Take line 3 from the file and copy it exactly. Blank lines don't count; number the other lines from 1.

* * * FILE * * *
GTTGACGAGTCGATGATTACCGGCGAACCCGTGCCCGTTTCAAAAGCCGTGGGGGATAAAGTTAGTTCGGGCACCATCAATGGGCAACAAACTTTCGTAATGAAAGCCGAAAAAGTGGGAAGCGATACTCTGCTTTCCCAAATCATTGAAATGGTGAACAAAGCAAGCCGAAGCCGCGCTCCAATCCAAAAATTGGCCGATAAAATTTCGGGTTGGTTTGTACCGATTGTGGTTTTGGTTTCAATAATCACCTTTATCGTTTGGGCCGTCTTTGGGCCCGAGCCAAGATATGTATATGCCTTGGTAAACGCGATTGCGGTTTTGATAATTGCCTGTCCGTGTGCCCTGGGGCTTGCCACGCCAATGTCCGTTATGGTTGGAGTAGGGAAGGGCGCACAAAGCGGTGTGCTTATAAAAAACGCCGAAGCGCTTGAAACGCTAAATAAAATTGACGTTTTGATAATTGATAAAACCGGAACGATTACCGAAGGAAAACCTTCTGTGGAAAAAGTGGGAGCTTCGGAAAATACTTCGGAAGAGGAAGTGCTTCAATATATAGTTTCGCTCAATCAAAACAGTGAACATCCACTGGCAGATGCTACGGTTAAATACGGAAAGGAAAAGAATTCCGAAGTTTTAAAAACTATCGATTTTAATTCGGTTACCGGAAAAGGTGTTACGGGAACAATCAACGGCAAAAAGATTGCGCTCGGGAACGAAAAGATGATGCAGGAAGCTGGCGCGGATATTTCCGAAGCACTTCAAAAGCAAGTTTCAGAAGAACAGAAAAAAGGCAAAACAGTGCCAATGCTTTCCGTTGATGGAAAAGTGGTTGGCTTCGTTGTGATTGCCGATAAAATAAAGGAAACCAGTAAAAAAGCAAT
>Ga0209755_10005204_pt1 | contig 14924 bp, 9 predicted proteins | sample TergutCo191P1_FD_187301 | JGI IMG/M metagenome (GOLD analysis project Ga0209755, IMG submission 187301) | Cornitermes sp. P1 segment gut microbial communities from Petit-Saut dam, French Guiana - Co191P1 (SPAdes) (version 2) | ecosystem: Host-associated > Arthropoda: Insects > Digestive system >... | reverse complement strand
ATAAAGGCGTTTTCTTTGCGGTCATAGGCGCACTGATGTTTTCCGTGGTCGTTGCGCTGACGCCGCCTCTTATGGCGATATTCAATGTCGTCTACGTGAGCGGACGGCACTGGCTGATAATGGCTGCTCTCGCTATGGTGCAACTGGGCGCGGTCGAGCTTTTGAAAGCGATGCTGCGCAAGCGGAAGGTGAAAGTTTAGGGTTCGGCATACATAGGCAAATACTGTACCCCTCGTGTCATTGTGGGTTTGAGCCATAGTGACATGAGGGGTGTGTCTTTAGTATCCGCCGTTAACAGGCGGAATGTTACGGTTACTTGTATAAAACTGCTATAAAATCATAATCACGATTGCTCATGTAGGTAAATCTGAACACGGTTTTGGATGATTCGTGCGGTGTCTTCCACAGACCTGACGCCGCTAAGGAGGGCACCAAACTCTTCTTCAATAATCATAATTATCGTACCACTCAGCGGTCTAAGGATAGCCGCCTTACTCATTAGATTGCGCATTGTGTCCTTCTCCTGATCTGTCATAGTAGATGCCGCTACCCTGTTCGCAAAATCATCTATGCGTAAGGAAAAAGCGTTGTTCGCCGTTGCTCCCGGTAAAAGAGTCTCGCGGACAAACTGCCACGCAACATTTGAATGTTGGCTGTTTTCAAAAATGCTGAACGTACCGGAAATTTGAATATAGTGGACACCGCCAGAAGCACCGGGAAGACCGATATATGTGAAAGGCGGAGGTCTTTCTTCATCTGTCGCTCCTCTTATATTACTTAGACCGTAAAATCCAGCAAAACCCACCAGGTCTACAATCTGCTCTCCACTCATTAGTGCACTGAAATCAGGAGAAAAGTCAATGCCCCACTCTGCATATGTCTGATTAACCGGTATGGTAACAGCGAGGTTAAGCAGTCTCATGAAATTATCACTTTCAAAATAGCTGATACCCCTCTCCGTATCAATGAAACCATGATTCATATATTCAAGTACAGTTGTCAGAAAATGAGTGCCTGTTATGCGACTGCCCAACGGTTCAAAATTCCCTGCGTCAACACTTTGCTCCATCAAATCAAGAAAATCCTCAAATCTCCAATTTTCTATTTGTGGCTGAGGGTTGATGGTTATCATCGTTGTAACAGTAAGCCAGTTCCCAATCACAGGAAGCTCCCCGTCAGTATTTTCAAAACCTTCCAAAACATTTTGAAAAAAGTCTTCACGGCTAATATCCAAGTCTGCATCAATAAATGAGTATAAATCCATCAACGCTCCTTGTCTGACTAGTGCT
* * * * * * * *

ATAAAGGCGTTTTCTTTGCGGTCATAGGCGCACTGATGTTTTCCGTGGTCGTTGCGCTGACGCCGCCTCTTATGGCGATATTCAATGTCGTCTACGTGAGCGGACGGCACTGGCTGATAATGGCTGCTCTCGCTATGGTGCAACTGGGCGCGGTCGAGCTTTTGAAAGCGATGCTGCGCAAGCGGAAGGTGAAAGTTTAGGGTTCGGCATACATAGGCAAATACTGTACCCCTCGTGTCATTGTGGGTTTGAGCCATAGTGACATGAGGGGTGTGTCTTTAGTATCCGCCGTTAACAGGCGGAATGTTACGGTTACTTGTATAAAACTGCTATAAAATCATAATCACGATTGCTCATGTAGGTAAATCTGAACACGGTTTTGGATGATTCGTGCGGTGTCTTCCACAGACCTGACGCCGCTAAGGAGGGCACCAAACTCTTCTTCAATAATCATAATTATCGTACCACTCAGCGGTCTAAGGATAGCCGCCTTACTCATTAGATTGCGCATTGTGTCCTTCTCCTGATCTGTCATAGTAGATGCCGCTACCCTGTTCGCAAAATCATCTATGCGTAAGGAAAAAGCGTTGTTCGCCGTTGCTCCCGGTAAAAGAGTCTCGCGGACAAACTGCCACGCAACATTTGAATGTTGGCTGTTTTCAAAAATGCTGAACGTACCGGAAATTTGAATATAGTGGACACCGCCAGAAGCACCGGGAAGACCGATATATGTGAAAGGCGGAGGTCTTTCTTCATCTGTCGCTCCTCTTATATTACTTAGACCGTAAAATCCAGCAAAACCCACCAGGTCTACAATCTGCTCTCCACTCATTAGTGCACTGAAATCAGGAGAAAAGTCAATGCCCCACTCTGCATATGTCTGATTAACCGGTATGGTAACAGCGAGGTTAAGCAGTCTCATGAAATTATCACTTTCAAAATAGCTGATACCCCTCTCCGTATCAATGAAACCATGATTCATATATTCAAGTACAGTTGTCAGAAAATGAGTGCCTGTTATGCGACTGCCCAACGGTTCAAAATTCCCTGCGTCAACACTTTGCTCCATCAAATCAAGAAAATCCTCAAATCTCCAATTTTCTATTTGTGGCTGAGGGTTGATGGTTATCATCGTTGTAACAGTAAGCCAGTTCCCAATCACAGGAAGCTCCCCGTCAGTATTTTCAAAACCTTCCAAAACATTTTGAAAAAAGTCTTCACGGCTAATATCCAAGTCTGCATCAATAAATGAGTATAAATCCATCAACGCTCCTTGTCTGACTAGTGCT